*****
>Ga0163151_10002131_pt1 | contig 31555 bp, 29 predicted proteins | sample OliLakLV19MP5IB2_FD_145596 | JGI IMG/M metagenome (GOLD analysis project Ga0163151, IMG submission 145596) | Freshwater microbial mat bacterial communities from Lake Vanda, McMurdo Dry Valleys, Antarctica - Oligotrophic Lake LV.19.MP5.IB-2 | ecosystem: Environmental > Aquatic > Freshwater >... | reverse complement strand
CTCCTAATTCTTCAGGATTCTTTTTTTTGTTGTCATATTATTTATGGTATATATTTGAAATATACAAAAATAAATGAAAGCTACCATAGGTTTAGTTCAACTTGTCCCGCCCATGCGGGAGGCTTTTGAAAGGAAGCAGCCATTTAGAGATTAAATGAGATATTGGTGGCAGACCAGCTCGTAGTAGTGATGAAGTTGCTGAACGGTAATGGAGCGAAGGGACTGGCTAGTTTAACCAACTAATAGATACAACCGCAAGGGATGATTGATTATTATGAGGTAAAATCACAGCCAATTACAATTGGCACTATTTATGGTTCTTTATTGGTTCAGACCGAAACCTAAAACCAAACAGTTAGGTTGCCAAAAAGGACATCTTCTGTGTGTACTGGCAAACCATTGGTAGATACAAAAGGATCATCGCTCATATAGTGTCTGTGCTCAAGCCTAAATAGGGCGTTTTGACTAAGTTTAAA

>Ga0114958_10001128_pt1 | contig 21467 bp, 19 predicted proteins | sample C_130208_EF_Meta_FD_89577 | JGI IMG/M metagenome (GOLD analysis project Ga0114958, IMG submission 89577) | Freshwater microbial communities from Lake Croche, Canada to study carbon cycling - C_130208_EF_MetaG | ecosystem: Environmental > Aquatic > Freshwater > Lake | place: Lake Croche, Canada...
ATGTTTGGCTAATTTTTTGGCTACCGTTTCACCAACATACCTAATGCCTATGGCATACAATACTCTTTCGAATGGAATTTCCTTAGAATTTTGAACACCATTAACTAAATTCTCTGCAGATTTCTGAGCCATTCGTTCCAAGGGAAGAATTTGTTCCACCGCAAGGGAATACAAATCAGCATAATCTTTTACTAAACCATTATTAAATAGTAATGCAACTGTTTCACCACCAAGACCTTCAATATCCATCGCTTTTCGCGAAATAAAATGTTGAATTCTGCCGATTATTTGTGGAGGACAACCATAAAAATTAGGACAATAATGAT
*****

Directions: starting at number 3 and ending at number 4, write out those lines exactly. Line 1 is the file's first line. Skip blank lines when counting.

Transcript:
>Ga0114958_10001128_pt1 | contig 21467 bp, 19 predicted proteins | sample C_130208_EF_Meta_FD_89577 | JGI IMG/M metagenome (GOLD analysis project Ga0114958, IMG submission 89577) | Freshwater microbial communities from Lake Croche, Canada to study carbon cycling - C_130208_EF_MetaG | ecosystem: Environmental > Aquatic > Freshwater > Lake | place: Lake Croche, Canada...
ATGTTTGGCTAATTTTTTGGCTACCGTTTCACCAACATACCTAATGCCTATGGCATACAATACTCTTTCGAATGGAATTTCCTTAGAATTTTGAACACCATTAACTAAATTCTCTGCAGATTTCTGAGCCATTCGTTCCAAGGGAAGAATTTGTTCCACCGCAAGGGAATACAAATCAGCATAATCTTTTACTAAACCATTATTAAATAGTAATGCAACTGTTTCACCACCAAGACCTTCAATATCCATCGCTTTTCGCGAAATAAAATGTTGAATTCTGCCGATTATTTGTGGAGGACAACCATAAAAATTAGGACAATAATGAT